The major goal of mitosis is to distribute the genetic material accurately between the two daughter cells. Defects in meiosis or mitosis lead to aneuploidy, which is a significant cause of birth defects and is a hallmark of tumorigenesis. Proper spindle function relies on precise spatial and temporal control of microtubule (MT) dynamics and the integration of forces of motor proteins. Defects in regulated MT dynamics lead to spindle multi-polarity, improper kinetochore-MT attachments, delayed mitotic progression, and improper chromosome segregation. Despite the generation of an extensive parts list for the spindle, a major unanswered question is to understand how MT dynamics and motor protein activity are spatially and temporally regulated to ensure proper spindle architecture and chromosome segregation. Our lab?s work has been instrumental in defining how members of the kinesin superfamily contribute to spindle organization, chromosome congression, kinetochore-MT attachments, error correction, chromosome segregation, and cytokinesis. Over the course of this funded research, we proposed to study three major areas: 1) Examining mechanisms of motor regulation to integrate protein activity with its spatial and temporal control in the context of the spindle. 2) To visualize when and where individual motors are activated and to understand their interactions with key regulatory molecules. 3) To understand how defects in spindle architecture under increased chromosome load affect the fidelity of chromosome segregation. To understand the molecular mechanisms by which MT regulatory proteins and motors act during cell division, we often rely on time-lapse imaging to understand how cells divide, the rates of chromosome alignment and segregation, the fidelity of mitotic divisions, the overall rates of cell proliferation and the dynamics of cell migration. I am requesting a BioTek Lionheart FX multi-mode automated microscope. This microscope will be equipped with a live-cell imaging chamber for long-term time-lapse imaging of cultured cells in multi-well dishes. The system will be equipped with both phase and fluorescence optics. In addition, the system will include software for rapid analysis of cell proliferation, cell migration and sub-population analysis. The proposed new instrumentation will allow us to accelerate multiple routine assays and analyses, as well as open up new areas of investigation elucidating how cells divide and respond to drugs. In addition, by saving time on routine assays, we can devote more time to elucidating the molecular mechanisms of these processes, which will ultimately lead to a better understanding of how cytoskeletal targeted drugs act as effective therapeutic agents.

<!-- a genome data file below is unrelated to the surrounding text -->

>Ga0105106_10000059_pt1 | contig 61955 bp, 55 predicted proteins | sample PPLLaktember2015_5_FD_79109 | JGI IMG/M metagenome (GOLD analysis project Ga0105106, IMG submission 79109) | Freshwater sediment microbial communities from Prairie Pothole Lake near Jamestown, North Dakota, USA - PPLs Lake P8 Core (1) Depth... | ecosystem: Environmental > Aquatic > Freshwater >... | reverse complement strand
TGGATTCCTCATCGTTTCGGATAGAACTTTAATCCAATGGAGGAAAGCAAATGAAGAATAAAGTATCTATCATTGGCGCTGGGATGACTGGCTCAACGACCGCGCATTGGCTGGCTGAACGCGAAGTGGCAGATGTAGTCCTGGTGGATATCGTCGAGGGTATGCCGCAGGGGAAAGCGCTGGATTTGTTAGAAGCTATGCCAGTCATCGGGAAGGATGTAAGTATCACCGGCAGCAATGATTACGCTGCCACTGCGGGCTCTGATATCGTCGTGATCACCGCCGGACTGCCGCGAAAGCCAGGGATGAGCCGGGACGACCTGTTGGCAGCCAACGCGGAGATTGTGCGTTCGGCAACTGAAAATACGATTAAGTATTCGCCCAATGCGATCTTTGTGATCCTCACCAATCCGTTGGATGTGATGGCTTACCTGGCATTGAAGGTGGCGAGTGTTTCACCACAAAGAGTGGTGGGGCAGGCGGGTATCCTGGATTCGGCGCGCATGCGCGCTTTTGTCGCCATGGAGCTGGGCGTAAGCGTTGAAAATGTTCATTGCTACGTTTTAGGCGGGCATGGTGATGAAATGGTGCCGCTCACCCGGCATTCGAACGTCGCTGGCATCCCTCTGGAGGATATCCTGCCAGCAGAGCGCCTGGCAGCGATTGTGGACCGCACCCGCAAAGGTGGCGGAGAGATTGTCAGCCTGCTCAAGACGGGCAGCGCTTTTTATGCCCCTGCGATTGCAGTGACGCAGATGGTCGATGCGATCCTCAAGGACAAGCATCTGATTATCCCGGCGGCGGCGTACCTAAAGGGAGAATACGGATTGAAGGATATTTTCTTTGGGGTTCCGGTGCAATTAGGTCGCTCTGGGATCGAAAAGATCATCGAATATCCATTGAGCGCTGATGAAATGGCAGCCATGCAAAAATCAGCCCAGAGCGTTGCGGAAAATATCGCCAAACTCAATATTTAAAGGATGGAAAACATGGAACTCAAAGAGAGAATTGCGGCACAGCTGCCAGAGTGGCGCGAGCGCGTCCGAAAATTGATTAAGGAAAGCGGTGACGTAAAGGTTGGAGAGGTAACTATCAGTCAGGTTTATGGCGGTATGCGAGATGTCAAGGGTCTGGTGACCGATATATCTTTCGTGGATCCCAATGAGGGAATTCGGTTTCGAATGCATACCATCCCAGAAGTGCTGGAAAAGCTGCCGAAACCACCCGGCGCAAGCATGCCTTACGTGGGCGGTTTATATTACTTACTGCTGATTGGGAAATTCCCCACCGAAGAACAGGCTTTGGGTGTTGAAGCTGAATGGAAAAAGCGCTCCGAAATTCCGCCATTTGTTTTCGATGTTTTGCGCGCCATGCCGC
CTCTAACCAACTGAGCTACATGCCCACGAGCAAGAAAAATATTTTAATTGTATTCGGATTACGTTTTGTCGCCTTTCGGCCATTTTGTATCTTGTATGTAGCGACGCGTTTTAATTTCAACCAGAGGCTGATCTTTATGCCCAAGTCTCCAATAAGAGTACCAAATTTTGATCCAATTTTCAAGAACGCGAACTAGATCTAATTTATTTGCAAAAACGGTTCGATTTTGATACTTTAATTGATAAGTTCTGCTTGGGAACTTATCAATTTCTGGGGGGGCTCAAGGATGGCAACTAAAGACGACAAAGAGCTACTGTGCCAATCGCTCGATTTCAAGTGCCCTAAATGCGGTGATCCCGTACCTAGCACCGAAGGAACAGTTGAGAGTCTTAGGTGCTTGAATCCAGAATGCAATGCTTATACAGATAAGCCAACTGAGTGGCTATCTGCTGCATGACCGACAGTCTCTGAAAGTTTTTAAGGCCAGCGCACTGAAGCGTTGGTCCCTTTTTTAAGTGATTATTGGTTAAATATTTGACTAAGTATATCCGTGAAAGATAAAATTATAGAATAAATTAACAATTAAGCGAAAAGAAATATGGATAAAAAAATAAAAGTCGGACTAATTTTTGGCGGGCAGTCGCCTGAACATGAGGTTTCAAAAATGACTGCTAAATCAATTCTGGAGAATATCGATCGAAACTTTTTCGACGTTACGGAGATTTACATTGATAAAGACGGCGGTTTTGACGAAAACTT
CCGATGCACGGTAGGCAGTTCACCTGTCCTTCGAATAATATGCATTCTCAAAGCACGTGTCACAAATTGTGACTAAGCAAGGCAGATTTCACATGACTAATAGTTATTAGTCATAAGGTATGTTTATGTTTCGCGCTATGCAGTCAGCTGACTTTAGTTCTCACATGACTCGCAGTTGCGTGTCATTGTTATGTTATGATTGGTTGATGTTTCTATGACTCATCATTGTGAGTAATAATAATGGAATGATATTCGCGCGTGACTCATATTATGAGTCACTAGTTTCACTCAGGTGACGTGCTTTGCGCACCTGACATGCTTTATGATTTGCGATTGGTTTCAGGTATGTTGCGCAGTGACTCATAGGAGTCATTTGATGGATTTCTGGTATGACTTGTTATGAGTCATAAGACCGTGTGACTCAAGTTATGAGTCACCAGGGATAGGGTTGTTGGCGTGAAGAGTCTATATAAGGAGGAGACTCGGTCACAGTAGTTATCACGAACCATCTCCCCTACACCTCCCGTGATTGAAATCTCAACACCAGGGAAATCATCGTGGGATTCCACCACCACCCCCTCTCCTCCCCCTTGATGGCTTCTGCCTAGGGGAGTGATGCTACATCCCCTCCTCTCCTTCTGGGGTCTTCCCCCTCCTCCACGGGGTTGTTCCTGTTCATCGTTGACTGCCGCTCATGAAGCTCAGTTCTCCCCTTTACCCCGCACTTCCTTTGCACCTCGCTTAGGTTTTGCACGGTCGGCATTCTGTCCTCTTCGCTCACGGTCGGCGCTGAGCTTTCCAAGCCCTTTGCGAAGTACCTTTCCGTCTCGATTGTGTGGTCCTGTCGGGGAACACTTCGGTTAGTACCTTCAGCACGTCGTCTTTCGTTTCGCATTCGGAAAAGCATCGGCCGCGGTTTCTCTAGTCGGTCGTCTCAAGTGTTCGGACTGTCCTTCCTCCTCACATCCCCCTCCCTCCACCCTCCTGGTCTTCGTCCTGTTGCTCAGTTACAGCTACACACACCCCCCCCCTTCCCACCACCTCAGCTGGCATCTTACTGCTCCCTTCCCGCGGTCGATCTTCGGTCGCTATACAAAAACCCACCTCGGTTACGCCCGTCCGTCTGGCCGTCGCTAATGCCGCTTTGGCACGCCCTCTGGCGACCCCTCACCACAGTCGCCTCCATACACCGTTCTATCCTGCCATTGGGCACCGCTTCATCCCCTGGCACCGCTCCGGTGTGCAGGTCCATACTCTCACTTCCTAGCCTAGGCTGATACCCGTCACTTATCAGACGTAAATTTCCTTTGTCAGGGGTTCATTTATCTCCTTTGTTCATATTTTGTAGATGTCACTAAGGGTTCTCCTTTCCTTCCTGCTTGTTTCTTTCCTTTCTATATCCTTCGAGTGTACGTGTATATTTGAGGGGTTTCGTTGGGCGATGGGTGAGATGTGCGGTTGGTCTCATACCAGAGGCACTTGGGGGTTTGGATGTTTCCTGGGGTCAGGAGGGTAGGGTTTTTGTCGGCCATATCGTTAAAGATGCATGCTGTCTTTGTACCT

To understand the molecular mechanisms by which MT regulatory proteins and motors act during cell division, we often rely on time-lapse imaging to understand how cells divide. I am requesting a BioTek Lionheart FX multi-mode automated microscope for long-term time-lapse imaging of cultured cells in multi- well dishes. By saving time on routine assays, we can devote more time to elucidating the molecular mechanisms of these processes, which will ultimately lead to a better understanding of how cytoskeletal targeted drugs act as effective therapeutic agents.
|Huang, Yuejia; Li, Teng; Ems-McClung, Stephanie C et al. (2018) Aurora A activation in mitosis promoted by BuGZ. J Cell Biol 217:107-116|